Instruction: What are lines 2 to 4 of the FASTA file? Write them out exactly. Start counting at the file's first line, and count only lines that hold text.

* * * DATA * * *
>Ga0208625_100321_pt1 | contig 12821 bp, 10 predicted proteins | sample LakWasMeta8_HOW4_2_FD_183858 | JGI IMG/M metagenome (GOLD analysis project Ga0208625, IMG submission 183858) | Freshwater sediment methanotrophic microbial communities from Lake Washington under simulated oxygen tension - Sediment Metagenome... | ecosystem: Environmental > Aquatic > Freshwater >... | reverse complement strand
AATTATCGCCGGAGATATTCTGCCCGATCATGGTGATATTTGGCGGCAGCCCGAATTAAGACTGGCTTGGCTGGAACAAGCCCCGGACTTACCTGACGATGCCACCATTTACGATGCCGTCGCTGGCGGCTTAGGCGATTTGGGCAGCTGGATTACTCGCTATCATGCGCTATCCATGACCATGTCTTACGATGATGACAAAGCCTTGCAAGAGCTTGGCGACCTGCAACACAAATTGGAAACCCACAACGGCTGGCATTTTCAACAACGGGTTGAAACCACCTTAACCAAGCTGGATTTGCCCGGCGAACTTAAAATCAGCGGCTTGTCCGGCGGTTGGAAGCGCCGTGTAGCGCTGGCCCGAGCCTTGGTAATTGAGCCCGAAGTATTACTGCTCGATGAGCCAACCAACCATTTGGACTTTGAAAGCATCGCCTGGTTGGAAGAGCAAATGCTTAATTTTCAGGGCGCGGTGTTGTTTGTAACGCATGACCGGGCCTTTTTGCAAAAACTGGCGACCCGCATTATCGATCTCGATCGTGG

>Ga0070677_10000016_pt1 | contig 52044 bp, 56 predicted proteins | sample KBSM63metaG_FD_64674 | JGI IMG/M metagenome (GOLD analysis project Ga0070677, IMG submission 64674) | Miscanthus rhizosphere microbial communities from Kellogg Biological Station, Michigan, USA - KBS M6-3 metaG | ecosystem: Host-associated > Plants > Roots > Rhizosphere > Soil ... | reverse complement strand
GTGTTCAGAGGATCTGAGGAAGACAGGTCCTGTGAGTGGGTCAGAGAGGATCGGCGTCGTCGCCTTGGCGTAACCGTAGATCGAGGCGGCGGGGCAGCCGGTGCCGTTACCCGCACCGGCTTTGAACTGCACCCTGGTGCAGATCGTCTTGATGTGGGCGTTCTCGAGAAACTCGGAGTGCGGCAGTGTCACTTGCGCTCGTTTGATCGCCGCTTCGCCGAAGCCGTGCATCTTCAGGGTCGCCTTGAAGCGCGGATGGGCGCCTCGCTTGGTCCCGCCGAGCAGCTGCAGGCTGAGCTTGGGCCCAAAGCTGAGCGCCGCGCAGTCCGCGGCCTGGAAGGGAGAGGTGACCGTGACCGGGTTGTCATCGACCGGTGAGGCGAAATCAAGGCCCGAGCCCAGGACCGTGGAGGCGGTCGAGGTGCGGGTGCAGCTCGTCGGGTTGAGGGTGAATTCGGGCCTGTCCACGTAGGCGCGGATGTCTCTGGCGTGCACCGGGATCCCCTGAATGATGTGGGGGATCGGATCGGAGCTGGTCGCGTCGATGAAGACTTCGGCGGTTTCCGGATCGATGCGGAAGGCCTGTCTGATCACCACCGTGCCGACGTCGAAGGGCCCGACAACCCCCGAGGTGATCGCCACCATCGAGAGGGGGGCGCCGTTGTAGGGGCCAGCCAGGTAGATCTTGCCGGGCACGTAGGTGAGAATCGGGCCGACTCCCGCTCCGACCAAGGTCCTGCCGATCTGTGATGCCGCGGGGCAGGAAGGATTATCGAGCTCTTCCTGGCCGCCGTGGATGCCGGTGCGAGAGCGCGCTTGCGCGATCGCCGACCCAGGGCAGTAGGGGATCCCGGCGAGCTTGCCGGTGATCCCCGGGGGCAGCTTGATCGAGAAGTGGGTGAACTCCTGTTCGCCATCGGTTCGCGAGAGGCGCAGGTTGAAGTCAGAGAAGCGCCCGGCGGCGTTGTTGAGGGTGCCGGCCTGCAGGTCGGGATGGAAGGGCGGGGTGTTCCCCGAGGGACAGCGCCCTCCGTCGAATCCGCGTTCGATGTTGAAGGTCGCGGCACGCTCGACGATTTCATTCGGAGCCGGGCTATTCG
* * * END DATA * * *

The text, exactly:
AATTATCGCCGGAGATATTCTGCCCGATCATGGTGATATTTGGCGGCAGCCCGAATTAAGACTGGCTTGGCTGGAACAAGCCCCGGACTTACCTGACGATGCCACCATTTACGATGCCGTCGCTGGCGGCTTAGGCGATTTGGGCAGCTGGATTACTCGCTATCATGCGCTATCCATGACCATGTCTTACGATGATGACAAAGCCTTGCAAGAGCTTGGCGACCTGCAACACAAATTGGAAACCCACAACGGCTGGCATTTTCAACAACGGGTTGAAACCACCTTAACCAAGCTGGATTTGCCCGGCGAACTTAAAATCAGCGGCTTGTCCGGCGGTTGGAAGCGCCGTGTAGCGCTGGCCCGAGCCTTGGTAATTGAGCCCGAAGTATTACTGCTCGATGAGCCAACCAACCATTTGGACTTTGAAAGCATCGCCTGGTTGGAAGAGCAAATGCTTAATTTTCAGGGCGCGGTGTTGTTTGTAACGCATGACCGGGCCTTTTTGCAAAAACTGGCGACCCGCATTATCGATCTCGATCGTGG

>Ga0070677_10000016_pt1 | contig 52044 bp, 56 predicted proteins | sample KBSM63metaG_FD_64674 | JGI IMG/M metagenome (GOLD analysis project Ga0070677, IMG submission 64674) | Miscanthus rhizosphere microbial communities from Kellogg Biological Station, Michigan, USA - KBS M6-3 metaG | ecosystem: Host-associated > Plants > Roots > Rhizosphere > Soil ... | reverse complement strand
GTGTTCAGAGGATCTGAGGAAGACAGGTCCTGTGAGTGGGTCAGAGAGGATCGGCGTCGTCGCCTTGGCGTAACCGTAGATCGAGGCGGCGGGGCAGCCGGTGCCGTTACCCGCACCGGCTTTGAACTGCACCCTGGTGCAGATCGTCTTGATGTGGGCGTTCTCGAGAAACTCGGAGTGCGGCAGTGTCACTTGCGCTCGTTTGATCGCCGCTTCGCCGAAGCCGTGCATCTTCAGGGTCGCCTTGAAGCGCGGATGGGCGCCTCGCTTGGTCCCGCCGAGCAGCTGCAGGCTGAGCTTGGGCCCAAAGCTGAGCGCCGCGCAGTCCGCGGCCTGGAAGGGAGAGGTGACCGTGACCGGGTTGTCATCGACCGGTGAGGCGAAATCAAGGCCCGAGCCCAGGACCGTGGAGGCGGTCGAGGTGCGGGTGCAGCTCGTCGGGTTGAGGGTGAATTCGGGCCTGTCCACGTAGGCGCGGATGTCTCTGGCGTGCACCGGGATCCCCTGAATGATGTGGGGGATCGGATCGGAGCTGGTCGCGTCGATGAAGACTTCGGCGGTTTCCGGATCGATGCGGAAGGCCTGTCTGATCACCACCGTGCCGACGTCGAAGGGCCCGACAACCCCCGAGGTGATCGCCACCATCGAGAGGGGGGCGCCGTTGTAGGGGCCAGCCAGGTAGATCTTGCCGGGCACGTAGGTGAGAATCGGGCCGACTCCCGCTCCGACCAAGGTCCTGCCGATCTGTGATGCCGCGGGGCAGGAAGGATTATCGAGCTCTTCCTGGCCGCCGTGGATGCCGGTGCGAGAGCGCGCTTGCGCGATCGCCGACCCAGGGCAGTAGGGGATCCCGGCGAGCTTGCCGGTGATCCCCGGGGGCAGCTTGATCGAGAAGTGGGTGAACTCCTGTTCGCCATCGGTTCGCGAGAGGCGCAGGTTGAAGTCAGAGAAGCGCCCGGCGGCGTTGTTGAGGGTGCCGGCCTGCAGGTCGGGATGGAAGGGCGGGGTGTTCCCCGAGGGACAGCGCCCTCCGTCGAATCCGCGTTCGATGTTGAAGGTCGCGGCACGCTCGACGATTTCATTCGGAGCCGGGCTATTCG